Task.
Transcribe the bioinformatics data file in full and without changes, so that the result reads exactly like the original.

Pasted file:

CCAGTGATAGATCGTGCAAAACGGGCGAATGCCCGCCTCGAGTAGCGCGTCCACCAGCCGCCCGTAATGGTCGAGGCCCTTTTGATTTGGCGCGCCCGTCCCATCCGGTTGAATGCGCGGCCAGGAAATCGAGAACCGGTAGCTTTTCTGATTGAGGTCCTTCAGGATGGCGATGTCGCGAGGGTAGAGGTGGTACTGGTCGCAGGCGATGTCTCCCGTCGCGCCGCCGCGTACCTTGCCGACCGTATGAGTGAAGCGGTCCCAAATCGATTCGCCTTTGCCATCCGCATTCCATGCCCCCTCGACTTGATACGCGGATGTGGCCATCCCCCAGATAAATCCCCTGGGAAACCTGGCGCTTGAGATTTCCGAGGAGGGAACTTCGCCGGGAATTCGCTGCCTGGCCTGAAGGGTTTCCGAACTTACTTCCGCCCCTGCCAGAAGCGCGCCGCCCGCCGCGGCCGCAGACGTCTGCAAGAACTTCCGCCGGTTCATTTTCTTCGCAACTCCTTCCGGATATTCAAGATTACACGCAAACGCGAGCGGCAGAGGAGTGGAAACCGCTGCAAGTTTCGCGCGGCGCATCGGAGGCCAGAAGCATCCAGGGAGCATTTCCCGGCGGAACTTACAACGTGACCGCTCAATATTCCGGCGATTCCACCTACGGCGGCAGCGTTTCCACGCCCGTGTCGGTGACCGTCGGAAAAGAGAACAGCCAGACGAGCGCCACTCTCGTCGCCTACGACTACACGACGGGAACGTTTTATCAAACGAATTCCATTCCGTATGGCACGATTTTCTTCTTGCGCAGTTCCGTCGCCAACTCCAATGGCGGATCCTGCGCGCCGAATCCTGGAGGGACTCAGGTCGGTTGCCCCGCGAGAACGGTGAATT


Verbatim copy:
CCAGTGATAGATCGTGCAAAACGGGCGAATGCCCGCCTCGAGTAGCGCGTCCACCAGCCGCCCGTAATGGTCGAGGCCCTTTTGATTTGGCGCGCCCGTCCCATCCGGTTGAATGCGCGGCCAGGAAATCGAGAACCGGTAGCTTTTCTGATTGAGGTCCTTCAGGATGGCGATGTCGCGAGGGTAGAGGTGGTACTGGTCGCAGGCGATGTCTCCCGTCGCGCCGCCGCGTACCTTGCCGACCGTATGAGTGAAGCGGTCCCAAATCGATTCGCCTTTGCCATCCGCATTCCATGCCCCCTCGACTTGATACGCGGATGTGGCCATCCCCCAGATAAATCCCCTGGGAAACCTGGCGCTTGAGATTTCCGAGGAGGGAACTTCGCCGGGAATTCGCTGCCTGGCCTGAAGGGTTTCCGAACTTACTTCCGCCCCTGCCAGAAGCGCGCCGCCCGCCGCGGCCGCAGACGTCTGCAAGAACTTCCGCCGGTTCATTTTCTTCGCAACTCCTTCCGGATATTCAAGATTACACGCAAACGCGAGCGGCAGAGGAGTGGAAACCGCTGCAAGTTTCGCGCGGCGCATCGGAGGCCAGAAGCATCCAGGGAGCATTTCCCGGCGGAACTTACAACGTGACCGCTCAATATTCCGGCGATTCCACCTACGGCGGCAGCGTTTCCACGCCCGTGTCGGTGACCGTCGGAAAAGAGAACAGCCAGACGAGCGCCACTCTCGTCGCCTACGACTACACGACGGGAACGTTTTATCAAACGAATTCCATTCCGTATGGCACGATTTTCTTCTTGCGCAGTTCCGTCGCCAACTCCAATGGCGGATCCTGCGCGCCGAATCCTGGAGGGACTCAGGTCGGTTGCCCCGCGAGAACGGTGAATT